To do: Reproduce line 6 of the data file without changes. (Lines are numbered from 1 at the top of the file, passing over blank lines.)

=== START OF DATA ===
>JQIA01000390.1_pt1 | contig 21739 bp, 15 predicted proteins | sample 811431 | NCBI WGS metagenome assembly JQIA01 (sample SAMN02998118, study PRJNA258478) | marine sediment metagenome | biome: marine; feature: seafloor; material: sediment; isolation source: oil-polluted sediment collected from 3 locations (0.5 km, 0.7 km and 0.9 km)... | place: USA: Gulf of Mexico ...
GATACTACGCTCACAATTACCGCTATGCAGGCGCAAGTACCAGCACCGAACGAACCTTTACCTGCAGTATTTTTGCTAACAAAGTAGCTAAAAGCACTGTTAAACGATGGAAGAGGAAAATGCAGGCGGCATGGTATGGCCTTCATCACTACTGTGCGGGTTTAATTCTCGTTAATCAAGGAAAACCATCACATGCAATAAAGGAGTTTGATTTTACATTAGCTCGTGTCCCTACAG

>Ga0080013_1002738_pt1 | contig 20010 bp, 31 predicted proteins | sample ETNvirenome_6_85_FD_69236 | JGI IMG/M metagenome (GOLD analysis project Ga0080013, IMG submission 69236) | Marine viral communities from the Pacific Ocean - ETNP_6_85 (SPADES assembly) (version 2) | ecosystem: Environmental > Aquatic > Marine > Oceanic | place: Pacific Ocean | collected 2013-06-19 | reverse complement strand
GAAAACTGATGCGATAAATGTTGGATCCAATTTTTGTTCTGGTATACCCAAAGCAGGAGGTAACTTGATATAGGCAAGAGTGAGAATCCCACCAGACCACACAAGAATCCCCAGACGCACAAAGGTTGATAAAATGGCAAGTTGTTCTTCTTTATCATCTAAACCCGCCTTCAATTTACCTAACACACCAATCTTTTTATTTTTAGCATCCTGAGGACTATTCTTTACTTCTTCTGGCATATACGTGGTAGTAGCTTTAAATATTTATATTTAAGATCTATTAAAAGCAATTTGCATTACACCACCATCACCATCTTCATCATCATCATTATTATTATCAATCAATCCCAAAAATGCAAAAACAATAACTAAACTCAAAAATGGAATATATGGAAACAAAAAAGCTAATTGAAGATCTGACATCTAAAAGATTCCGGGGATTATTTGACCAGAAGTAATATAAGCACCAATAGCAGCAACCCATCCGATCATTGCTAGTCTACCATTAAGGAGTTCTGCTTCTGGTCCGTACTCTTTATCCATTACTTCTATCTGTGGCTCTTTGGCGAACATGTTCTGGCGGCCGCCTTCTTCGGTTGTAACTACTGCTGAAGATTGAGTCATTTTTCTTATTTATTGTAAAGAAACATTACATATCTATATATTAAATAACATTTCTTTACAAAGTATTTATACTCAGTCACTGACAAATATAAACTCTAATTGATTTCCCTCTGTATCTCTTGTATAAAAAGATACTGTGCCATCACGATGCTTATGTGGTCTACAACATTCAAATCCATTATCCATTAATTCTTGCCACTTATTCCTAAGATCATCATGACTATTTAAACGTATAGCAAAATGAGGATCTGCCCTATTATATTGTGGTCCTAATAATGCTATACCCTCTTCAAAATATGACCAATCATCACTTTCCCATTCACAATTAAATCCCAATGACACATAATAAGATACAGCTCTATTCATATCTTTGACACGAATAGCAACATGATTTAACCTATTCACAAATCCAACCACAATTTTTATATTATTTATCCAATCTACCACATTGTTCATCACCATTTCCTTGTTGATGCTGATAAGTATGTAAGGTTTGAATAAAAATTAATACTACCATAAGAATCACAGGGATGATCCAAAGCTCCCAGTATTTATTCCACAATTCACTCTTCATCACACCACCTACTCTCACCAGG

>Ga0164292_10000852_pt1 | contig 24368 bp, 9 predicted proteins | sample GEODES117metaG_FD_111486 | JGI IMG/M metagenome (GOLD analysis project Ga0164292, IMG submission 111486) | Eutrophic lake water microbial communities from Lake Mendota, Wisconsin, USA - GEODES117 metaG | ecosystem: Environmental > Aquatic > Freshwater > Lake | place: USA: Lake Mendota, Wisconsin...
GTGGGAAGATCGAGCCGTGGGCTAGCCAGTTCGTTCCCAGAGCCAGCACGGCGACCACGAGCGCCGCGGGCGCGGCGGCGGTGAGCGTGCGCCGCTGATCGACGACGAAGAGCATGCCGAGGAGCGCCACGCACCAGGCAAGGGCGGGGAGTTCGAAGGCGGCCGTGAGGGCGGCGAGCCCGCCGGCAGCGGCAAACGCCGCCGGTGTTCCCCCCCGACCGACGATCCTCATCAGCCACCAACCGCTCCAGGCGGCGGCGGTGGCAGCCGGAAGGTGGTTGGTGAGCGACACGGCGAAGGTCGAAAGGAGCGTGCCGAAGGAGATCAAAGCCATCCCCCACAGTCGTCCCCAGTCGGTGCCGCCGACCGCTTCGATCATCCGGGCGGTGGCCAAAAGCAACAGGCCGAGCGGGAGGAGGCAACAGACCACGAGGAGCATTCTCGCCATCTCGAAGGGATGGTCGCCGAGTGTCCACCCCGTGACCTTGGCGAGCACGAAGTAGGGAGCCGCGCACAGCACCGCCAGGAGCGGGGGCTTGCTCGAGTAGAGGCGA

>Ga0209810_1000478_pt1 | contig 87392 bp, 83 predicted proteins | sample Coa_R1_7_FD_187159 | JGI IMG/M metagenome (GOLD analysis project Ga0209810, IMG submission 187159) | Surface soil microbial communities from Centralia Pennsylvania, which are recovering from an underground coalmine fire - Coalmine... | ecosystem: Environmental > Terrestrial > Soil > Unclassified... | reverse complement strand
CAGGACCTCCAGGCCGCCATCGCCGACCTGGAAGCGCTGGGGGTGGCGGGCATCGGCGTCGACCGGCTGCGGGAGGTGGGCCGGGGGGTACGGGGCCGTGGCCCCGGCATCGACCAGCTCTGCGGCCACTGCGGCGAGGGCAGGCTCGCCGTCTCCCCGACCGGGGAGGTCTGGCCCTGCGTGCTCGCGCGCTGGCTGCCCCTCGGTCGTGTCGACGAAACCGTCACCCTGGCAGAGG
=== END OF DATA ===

GTGGGAAGATCGAGCCGTGGGCTAGCCAGTTCGTTCCCAGAGCCAGCACGGCGACCACGAGCGCCGCGGGCGCGGCGGCGGTGAGCGTGCGCCGCTGATCGACGACGAAGAGCATGCCGAGGAGCGCCACGCACCAGGCAAGGGCGGGGAGTTCGAAGGCGGCCGTGAGGGCGGCGAGCCCGCCGGCAGCGGCAAACGCCGCCGGTGTTCCCCCCCGACCGACGATCCTCATCAGCCACCAACCGCTCCAGGCGGCGGCGGTGGCAGCCGGAAGGTGGTTGGTGAGCGACACGGCGAAGGTCGAAAGGAGCGTGCCGAAGGAGATCAAAGCCATCCCCCACAGTCGTCCCCAGTCGGTGCCGCCGACCGCTTCGATCATCCGGGCGGTGGCCAAAAGCAACAGGCCGAGCGGGAGGAGGCAACAGACCACGAGGAGCATTCTCGCCATCTCGAAGGGATGGTCGCCGAGTGTCCACCCCGTGACCTTGGCGAGCACGAAGTAGGGAGCCGCGCACAGCACCGCCAGGAGCGGGGGCTTGCTCGAGTAGAGGCGA